Simply put, McCarthy can’t guarantee success, in part because party power is not what it used to be on Capitol Hill, especially for the GOP.
Promises of special projects in the home district — a bridge here, a road there — no longer exist as an enticement. Pledges of fundraising help often draw little interest in the age of super PACs, which can deliver huge sums to a favored campaign on a moment’s notice. Personal pleas for fealty to party leaders fall on deaf ears among a new generation of conservatives who often prefer to be more closely allied with external movement leaders than with House Speaker John A. Boehner (R-Ohio).
All these complicating factors were on full display this week as more than 60 Republicans opposed the House leaders, joining Democrats to defeat a five-year farm bill. The bill was crafted to address the conservative ethos that now controls the caucus. It cut food-stamp programs and eliminated some cash payments to farmers. But for most of those Republicans, it wasn’t conservative enough, and they were willing to let it die.
This has been a recurring theme during Boehner’s tenure atop the always-raucous House, but after Thursday’s failure, the stakes are higher.
Democrats took it to mean that pending immigration legislation would be more difficult to pass. Republicans agreed but suggested that was because they were double-crossed on the farm bill by Democrats who had pledged to provide enough votes to pass it but then reneged. Republican leaders now question whether they trust Democrats at all.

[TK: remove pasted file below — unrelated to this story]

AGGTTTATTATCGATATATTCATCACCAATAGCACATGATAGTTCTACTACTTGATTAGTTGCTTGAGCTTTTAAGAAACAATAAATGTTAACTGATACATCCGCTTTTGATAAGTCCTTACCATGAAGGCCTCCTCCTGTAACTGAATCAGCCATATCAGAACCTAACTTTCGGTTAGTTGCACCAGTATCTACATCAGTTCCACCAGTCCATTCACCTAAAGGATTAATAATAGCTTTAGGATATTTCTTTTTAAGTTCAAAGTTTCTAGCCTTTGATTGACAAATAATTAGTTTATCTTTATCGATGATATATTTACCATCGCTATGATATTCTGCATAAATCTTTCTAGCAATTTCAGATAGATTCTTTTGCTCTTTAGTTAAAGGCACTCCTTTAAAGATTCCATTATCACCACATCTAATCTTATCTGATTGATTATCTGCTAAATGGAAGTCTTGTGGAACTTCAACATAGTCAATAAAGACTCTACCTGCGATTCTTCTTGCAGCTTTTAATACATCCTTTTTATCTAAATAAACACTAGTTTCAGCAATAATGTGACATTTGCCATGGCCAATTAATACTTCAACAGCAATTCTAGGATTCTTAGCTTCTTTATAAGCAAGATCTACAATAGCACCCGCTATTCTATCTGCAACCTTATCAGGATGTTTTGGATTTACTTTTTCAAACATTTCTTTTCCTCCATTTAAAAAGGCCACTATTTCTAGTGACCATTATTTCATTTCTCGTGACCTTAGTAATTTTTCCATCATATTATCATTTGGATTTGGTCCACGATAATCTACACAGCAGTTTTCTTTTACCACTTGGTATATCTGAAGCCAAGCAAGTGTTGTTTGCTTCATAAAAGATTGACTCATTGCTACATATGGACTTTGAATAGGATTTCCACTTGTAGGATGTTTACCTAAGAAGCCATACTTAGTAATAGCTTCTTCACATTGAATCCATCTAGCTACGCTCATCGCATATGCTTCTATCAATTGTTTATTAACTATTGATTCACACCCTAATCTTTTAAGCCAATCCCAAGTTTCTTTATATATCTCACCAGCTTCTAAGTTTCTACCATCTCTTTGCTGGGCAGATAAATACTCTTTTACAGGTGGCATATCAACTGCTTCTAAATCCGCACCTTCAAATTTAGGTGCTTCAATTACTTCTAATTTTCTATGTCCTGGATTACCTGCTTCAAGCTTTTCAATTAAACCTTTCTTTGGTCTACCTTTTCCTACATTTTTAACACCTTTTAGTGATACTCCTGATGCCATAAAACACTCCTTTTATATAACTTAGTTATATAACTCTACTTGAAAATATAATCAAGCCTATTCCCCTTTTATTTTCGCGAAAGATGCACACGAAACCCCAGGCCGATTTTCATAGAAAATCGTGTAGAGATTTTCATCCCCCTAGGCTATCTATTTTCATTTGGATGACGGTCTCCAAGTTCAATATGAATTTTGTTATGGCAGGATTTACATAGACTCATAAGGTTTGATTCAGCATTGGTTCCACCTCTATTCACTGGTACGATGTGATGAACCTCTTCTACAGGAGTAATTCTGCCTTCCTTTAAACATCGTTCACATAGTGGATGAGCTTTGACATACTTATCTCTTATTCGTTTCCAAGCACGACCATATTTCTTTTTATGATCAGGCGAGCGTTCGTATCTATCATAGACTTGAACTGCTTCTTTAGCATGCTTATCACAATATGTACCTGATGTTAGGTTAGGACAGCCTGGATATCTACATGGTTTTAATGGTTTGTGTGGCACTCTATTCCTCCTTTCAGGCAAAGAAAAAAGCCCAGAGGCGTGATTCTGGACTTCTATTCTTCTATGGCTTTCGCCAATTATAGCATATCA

Partisan trust issues aside, the big battles ahead — from immigration to raising the federal debt ceiling — will once again test Boehner’s leadership team and put the spotlight on McCarthy’s whip operation as it tries to wrangle enough GOP votes to give House Republicans some leverage in those big fights.
McCarthy came to the whip’s job in January 2011 with as little experience as anyone who ever served in the post. He had been in the House for just two terms and had never been in the majority, not in Washington nor during his brief stint in the California legislature. His advertised skill set had been that of a political tactician, helping recruit many of the 87 Republicans who swept into office in the 2010 midterm elections and vaulted the GOP into the majority.
McCarthy was a key part of Boehner’s pledge to run the House in a less heavy-handed way than Rep. Nancy Pelosi (D-Calif.) did when she was speaker from 2007 through 2010, and differently than former representative Tom DeLay (R-Tex.), who adopted “the Hammer” as a nickname and a political persona during his eight years as majority whip.